The dynamics of manufacturing are undergoing a profound transformation as industries adapt to changing consumer demands, technological innovation, the growing importance of sustainability and, of course, some unforeseen and initially turbulent rifts brought on by the COVID-19 pandemic. A notable shift toward more localized manufacturing is taking center stage and the once-dominant model of distant and outsourced production is gradually giving way. In this article, we will delve into six telltale signs that illustrate how manufacturing is embracing a "think globally, manufacture and/or remanufacture locally" mindset. From the resurgence of small-scale production to the integration of advanced technologies, these signs herald a new era where proximity and efficiency are at the forefront of the manufacturing renaissance.
Geopolitics and the changing relationships between global superpowers
The BRICS countries (Brazil, Russia, India, China, South Africa) are seen as emerging economic powerhouses with growing influence over the global manufacturing landscape, especially considering their combined GDP in 2020 surpassed that of the G7, and their interactions with G7 nations and each other can impact the entire localization vs. globalization equation. BRICS nations collectively represent a significant portion of the world's population, and their large and diverse consumer bases off er substantial opportunities for companies to tap into expanding markets and reach a wide range of potential customers, not to mention their impressive economic growth being indicative of a rising middle class and increased purchasing power. The growing prevalence of e-commerce business tools also plays a role here, helping businesses to overcome the geographical challenges of traditional brick-and-mortar retail while providing data-driven insights to modify their offerings to effectively meet the needs and preferences of BRICS consumers. As BRICS countries continue to develop their manufacturing capabilities and technological advancements, coupled with their potential to access large consumer markets, they become more attractive hubs for investment and could encourage multinational corporations to consider localized manufacturing in those regions.
The flip side is that, as their economies grow, so might labor costs, altering the cost advantage that once drew companies to outsource labor-intensive tasks to these very geographies. The advancement of technology, automation, and digitalization might change the nature of labor outsourcing altogether, putting greater focus on more specialized and high-skilled tasks.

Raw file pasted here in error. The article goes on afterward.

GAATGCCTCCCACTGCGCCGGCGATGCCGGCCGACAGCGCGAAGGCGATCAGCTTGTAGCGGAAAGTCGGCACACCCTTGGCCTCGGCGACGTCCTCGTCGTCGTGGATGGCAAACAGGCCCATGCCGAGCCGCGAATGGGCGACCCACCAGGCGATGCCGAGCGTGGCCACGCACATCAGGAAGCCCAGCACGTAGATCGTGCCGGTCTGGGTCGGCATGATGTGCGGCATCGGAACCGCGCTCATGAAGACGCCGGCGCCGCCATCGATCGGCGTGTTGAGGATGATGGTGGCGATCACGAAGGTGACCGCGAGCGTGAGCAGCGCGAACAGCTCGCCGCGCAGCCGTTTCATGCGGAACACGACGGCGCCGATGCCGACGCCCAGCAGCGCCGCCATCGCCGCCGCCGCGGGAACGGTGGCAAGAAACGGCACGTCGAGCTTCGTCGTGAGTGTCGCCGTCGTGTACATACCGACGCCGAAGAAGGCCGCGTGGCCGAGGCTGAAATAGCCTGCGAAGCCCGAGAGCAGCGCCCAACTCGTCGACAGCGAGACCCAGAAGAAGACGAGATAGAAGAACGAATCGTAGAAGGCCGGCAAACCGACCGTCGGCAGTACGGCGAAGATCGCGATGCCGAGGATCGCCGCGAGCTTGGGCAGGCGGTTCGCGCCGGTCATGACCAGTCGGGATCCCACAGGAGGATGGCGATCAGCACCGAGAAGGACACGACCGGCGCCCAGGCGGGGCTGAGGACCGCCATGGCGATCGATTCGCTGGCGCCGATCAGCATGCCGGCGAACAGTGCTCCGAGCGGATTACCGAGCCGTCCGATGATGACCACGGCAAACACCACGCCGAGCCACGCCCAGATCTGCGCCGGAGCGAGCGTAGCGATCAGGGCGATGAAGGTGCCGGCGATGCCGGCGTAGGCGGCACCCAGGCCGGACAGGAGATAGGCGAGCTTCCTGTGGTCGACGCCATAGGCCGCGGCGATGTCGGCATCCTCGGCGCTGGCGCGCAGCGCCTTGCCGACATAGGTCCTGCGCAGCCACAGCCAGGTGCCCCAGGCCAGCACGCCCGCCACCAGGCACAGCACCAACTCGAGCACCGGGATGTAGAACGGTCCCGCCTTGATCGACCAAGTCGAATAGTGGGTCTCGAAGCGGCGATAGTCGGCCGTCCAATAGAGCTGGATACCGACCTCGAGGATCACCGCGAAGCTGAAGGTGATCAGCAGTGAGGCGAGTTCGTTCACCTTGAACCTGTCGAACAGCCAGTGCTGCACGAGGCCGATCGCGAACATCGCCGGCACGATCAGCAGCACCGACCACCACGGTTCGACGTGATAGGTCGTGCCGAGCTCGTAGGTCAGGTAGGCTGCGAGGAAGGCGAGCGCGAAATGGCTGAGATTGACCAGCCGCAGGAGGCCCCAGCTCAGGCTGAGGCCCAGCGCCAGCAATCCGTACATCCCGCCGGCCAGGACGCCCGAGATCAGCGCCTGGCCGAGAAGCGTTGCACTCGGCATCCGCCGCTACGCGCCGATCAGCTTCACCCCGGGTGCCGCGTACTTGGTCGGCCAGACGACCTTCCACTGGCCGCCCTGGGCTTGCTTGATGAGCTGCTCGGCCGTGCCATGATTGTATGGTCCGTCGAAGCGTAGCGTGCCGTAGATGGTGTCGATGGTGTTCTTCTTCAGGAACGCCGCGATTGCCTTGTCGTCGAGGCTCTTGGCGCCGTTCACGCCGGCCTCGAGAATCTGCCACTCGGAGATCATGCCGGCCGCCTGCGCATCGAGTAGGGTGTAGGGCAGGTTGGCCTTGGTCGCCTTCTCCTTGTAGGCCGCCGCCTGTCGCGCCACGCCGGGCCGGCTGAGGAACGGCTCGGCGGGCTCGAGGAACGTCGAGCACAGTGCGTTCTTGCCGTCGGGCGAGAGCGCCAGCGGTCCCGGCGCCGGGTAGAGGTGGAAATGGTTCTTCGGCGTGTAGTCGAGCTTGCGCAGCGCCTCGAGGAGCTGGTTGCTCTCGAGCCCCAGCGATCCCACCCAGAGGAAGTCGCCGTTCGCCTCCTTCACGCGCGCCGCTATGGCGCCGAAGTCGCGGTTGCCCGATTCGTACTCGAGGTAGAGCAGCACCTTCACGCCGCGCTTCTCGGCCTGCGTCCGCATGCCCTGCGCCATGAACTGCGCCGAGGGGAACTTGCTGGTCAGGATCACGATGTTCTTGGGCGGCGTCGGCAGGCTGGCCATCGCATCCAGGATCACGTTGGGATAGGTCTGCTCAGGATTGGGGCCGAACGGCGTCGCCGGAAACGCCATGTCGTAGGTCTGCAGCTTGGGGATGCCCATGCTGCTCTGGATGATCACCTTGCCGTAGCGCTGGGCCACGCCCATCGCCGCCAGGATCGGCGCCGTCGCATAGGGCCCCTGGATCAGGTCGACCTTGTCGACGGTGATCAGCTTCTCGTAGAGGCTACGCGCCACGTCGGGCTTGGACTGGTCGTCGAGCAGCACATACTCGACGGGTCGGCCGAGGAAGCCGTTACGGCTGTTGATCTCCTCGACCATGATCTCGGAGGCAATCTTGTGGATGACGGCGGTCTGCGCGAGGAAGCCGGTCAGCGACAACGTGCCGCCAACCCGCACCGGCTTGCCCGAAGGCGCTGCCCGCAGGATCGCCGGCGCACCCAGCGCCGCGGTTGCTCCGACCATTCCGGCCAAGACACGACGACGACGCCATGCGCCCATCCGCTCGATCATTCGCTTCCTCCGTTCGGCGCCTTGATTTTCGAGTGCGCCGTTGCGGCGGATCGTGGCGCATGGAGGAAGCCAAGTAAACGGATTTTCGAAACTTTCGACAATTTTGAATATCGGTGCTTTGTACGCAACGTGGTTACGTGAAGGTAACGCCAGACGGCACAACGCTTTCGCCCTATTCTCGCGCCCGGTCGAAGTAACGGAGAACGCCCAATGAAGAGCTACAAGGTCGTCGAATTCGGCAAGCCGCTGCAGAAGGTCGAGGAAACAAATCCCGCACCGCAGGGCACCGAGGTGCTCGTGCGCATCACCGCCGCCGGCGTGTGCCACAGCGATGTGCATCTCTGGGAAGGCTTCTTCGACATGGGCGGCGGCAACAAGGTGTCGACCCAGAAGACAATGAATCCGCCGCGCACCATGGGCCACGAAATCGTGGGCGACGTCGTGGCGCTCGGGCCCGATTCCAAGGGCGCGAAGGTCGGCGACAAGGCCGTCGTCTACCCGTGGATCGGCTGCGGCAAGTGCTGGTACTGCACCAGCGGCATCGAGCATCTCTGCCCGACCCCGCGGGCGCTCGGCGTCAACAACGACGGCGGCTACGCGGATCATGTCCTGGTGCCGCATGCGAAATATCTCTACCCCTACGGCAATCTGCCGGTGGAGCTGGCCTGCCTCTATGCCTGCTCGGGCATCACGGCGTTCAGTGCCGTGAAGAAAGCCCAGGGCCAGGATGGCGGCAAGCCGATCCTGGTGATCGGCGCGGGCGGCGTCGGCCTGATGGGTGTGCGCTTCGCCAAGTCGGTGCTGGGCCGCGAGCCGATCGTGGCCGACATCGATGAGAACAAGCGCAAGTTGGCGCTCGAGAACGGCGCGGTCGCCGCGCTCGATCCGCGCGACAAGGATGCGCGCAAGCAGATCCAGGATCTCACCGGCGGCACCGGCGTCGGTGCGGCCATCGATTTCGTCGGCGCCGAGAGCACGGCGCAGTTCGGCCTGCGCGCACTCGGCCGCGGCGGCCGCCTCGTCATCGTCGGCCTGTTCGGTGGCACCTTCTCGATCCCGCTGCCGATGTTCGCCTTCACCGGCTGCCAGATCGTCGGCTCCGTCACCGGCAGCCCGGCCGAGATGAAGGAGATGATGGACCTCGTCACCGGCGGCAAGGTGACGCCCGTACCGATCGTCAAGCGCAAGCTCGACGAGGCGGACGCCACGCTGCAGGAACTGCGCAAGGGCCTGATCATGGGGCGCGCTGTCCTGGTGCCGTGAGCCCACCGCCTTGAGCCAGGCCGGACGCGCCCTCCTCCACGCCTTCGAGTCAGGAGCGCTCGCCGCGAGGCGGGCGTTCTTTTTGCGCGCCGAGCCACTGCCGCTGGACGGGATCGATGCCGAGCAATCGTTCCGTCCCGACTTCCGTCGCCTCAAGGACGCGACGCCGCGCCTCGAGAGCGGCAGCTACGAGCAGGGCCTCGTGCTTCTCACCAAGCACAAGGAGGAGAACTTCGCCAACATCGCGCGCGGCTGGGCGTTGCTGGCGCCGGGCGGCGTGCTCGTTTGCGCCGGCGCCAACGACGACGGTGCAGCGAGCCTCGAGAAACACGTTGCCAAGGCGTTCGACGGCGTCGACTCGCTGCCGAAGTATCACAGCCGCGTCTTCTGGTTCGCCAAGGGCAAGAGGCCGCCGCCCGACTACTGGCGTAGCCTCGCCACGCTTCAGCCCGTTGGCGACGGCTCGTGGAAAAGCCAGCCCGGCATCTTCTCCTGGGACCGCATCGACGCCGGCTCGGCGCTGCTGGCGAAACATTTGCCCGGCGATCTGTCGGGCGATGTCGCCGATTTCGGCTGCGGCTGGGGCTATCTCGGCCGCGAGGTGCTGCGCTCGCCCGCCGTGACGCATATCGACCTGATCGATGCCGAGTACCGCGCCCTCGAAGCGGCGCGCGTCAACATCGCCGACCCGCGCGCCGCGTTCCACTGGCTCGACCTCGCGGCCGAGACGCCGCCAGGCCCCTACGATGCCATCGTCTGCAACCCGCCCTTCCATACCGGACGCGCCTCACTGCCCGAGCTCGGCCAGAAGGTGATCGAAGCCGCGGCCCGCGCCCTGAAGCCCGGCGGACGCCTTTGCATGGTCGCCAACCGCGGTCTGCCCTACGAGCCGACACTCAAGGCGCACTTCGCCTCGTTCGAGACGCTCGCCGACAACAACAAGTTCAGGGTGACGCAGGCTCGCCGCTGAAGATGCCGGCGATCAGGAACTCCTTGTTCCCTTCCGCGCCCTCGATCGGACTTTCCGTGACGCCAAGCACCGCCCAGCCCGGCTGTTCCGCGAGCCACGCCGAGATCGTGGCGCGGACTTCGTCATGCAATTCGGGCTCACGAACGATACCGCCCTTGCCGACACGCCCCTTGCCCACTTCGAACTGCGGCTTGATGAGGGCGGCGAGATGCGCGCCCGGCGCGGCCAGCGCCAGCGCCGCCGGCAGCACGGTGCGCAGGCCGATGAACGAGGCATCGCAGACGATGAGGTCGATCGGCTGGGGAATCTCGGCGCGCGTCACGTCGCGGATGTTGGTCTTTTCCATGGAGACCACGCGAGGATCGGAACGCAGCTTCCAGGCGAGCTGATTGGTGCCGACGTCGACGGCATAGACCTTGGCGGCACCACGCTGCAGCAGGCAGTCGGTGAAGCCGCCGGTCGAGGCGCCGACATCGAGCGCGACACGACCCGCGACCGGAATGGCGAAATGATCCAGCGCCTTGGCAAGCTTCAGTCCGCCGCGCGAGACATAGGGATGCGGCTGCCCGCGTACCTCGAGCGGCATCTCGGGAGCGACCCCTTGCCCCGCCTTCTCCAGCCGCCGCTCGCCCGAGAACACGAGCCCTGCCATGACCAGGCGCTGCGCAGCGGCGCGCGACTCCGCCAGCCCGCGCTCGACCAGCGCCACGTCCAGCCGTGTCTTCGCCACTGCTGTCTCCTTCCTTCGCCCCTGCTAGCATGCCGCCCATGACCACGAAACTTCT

Chips: better when made locally?
Semiconductors have become a strategically important lever as technology enters every part of our daily lives. The Taiwan Semiconductor Manufacturing Company (TSMC) is the world's largest manufacturer of semiconductors. South Korea, Japan, and the USA follow with China accounting for 24% of global production. However, the relationship between China and Taiwan is strained and just one pandemic and the resulting cessation of Taiwan’s semiconductor production caused shockwaves around the world and was a major contributor to the limited availability of tech goods for many months.
So concerned are many countries that when everything from cars to heart pacemakers and kettles were in such precarious supply, countries decided semiconductor production needed to be repatriated or localized. The new news is massive investments in semiconductor production around the world.
The net result, in addition to meeting increased demand & faster reaction to demand fluctuations, will be that, should further Geopolitical shocks such as Russia’s special operation in Ukraine or even, China decide to make a move on Taiwan, then the global supply of semiconductors would be less vulnerable. Also of benefit are the chance for workforce growth and carbon footprint reduction from the transportation of chips from overseas.
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